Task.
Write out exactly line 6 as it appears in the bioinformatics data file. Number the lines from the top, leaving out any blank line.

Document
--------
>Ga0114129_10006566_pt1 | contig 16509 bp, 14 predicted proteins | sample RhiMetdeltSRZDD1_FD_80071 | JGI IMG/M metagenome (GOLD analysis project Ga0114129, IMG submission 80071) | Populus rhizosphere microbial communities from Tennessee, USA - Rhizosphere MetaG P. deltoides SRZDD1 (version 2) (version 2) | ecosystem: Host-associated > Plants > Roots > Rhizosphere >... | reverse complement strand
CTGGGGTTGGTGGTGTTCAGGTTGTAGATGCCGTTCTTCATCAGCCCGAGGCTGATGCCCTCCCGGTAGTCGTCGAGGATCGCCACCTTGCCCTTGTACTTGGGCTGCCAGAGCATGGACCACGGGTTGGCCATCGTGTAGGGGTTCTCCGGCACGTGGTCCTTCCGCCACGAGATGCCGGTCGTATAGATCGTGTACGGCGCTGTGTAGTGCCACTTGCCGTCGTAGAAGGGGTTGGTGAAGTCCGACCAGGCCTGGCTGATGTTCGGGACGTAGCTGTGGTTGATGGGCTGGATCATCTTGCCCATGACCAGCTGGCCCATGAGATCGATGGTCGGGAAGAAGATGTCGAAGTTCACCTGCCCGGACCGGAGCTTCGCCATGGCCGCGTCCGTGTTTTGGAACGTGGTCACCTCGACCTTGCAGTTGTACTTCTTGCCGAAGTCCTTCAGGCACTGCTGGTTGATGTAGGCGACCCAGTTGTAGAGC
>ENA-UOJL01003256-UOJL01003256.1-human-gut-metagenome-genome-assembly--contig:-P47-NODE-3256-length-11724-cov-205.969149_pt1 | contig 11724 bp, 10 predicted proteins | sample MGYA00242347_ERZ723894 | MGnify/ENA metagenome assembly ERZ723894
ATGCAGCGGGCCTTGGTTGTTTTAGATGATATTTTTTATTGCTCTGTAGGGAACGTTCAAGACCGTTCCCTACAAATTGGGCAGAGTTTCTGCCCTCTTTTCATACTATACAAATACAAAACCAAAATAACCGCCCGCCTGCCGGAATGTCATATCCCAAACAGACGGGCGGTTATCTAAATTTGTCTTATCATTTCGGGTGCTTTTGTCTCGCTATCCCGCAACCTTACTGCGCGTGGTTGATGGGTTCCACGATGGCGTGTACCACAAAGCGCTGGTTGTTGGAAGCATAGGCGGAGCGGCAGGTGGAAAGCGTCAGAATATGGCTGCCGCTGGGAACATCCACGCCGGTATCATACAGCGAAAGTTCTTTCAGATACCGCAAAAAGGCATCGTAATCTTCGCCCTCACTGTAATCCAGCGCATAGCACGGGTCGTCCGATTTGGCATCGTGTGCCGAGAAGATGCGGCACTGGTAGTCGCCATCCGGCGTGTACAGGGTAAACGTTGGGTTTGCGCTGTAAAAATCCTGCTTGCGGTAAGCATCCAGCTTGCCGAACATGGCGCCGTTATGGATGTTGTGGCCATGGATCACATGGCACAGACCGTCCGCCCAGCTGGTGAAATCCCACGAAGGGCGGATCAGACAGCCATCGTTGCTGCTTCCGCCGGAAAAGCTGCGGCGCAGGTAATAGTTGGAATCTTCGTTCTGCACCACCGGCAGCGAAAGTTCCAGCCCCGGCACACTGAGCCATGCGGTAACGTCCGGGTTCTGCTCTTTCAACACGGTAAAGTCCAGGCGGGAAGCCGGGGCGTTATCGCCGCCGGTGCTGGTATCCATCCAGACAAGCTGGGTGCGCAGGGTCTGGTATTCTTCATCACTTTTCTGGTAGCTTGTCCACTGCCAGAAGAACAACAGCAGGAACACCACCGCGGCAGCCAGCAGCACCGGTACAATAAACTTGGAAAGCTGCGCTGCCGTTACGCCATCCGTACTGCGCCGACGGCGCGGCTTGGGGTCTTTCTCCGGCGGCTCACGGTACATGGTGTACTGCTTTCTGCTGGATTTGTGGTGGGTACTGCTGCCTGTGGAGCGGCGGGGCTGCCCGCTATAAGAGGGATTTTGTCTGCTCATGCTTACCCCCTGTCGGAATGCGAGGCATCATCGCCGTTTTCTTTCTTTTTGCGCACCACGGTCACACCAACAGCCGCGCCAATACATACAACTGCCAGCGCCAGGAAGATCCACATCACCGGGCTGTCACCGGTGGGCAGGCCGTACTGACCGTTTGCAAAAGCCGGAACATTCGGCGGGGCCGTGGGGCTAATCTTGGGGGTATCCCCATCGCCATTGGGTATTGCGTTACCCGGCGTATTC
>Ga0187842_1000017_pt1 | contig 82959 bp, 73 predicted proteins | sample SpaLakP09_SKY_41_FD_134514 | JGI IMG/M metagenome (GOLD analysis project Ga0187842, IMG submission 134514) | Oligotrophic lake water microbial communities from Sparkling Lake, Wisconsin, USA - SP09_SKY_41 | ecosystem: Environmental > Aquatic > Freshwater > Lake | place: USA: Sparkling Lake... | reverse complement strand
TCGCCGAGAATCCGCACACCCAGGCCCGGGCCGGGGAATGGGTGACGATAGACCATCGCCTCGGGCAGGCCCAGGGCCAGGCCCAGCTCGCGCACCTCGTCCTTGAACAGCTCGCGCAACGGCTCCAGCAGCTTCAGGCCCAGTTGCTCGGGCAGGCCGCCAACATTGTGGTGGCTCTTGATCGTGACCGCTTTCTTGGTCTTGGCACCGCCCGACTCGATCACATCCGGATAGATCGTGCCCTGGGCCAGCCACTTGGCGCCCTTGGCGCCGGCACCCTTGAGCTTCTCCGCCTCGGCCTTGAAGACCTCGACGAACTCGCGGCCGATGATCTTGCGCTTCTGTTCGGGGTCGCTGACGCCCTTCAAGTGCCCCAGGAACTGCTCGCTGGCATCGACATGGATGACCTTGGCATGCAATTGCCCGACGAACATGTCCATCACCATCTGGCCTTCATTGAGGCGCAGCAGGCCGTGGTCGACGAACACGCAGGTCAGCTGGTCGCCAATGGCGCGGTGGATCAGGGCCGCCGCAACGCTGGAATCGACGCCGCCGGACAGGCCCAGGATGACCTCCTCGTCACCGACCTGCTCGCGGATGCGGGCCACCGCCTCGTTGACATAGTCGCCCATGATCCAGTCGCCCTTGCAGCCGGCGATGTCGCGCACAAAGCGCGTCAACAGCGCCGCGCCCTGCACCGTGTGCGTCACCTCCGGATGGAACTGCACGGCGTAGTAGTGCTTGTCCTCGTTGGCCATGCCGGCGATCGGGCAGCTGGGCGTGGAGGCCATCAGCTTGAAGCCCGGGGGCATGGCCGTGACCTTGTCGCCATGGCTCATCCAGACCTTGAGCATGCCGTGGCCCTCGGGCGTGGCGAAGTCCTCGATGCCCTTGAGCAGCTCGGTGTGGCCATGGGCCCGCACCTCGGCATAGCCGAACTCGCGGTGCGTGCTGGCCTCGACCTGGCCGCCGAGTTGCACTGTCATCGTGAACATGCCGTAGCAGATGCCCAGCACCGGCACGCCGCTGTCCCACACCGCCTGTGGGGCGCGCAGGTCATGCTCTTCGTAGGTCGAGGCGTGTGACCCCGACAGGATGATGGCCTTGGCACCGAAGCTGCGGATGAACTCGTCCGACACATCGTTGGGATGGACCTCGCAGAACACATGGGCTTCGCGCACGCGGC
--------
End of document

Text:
TCGCCGAGAATCCGCACACCCAGGCCCGGGCCGGGGAATGGGTGACGATAGACCATCGCCTCGGGCAGGCCCAGGGCCAGGCCCAGCTCGCGCACCTCGTCCTTGAACAGCTCGCGCAACGGCTCCAGCAGCTTCAGGCCCAGTTGCTCGGGCAGGCCGCCAACATTGTGGTGGCTCTTGATCGTGACCGCTTTCTTGGTCTTGGCACCGCCCGACTCGATCACATCCGGATAGATCGTGCCCTGGGCCAGCCACTTGGCGCCCTTGGCGCCGGCACCCTTGAGCTTCTCCGCCTCGGCCTTGAAGACCTCGACGAACTCGCGGCCGATGATCTTGCGCTTCTGTTCGGGGTCGCTGACGCCCTTCAAGTGCCCCAGGAACTGCTCGCTGGCATCGACATGGATGACCTTGGCATGCAATTGCCCGACGAACATGTCCATCACCATCTGGCCTTCATTGAGGCGCAGCAGGCCGTGGTCGACGAACACGCAGGTCAGCTGGTCGCCAATGGCGCGGTGGATCAGGGCCGCCGCAACGCTGGAATCGACGCCGCCGGACAGGCCCAGGATGACCTCCTCGTCACCGACCTGCTCGCGGATGCGGGCCACCGCCTCGTTGACATAGTCGCCCATGATCCAGTCGCCCTTGCAGCCGGCGATGTCGCGCACAAAGCGCGTCAACAGCGCCGCGCCCTGCACCGTGTGCGTCACCTCCGGATGGAACTGCACGGCGTAGTAGTGCTTGTCCTCGTTGGCCATGCCGGCGATCGGGCAGCTGGGCGTGGAGGCCATCAGCTTGAAGCCCGGGGGCATGGCCGTGACCTTGTCGCCATGGCTCATCCAGACCTTGAGCATGCCGTGGCCCTCGGGCGTGGCGAAGTCCTCGATGCCCTTGAGCAGCTCGGTGTGGCCATGGGCCCGCACCTCGGCATAGCCGAACTCGCGGTGCGTGCTGGCCTCGACCTGGCCGCCGAGTTGCACTGTCATCGTGAACATGCCGTAGCAGATGCCCAGCACCGGCACGCCGCTGTCCCACACCGCCTGTGGGGCGCGCAGGTCATGCTCTTCGTAGGTCGAGGCGTGTGACCCCGACAGGATGATGGCCTTGGCACCGAAGCTGCGGATGAACTCGTCCGACACATCGTTGGGATGGACCTCGCAGAACACATGGGCTTCGCGCACGCGGC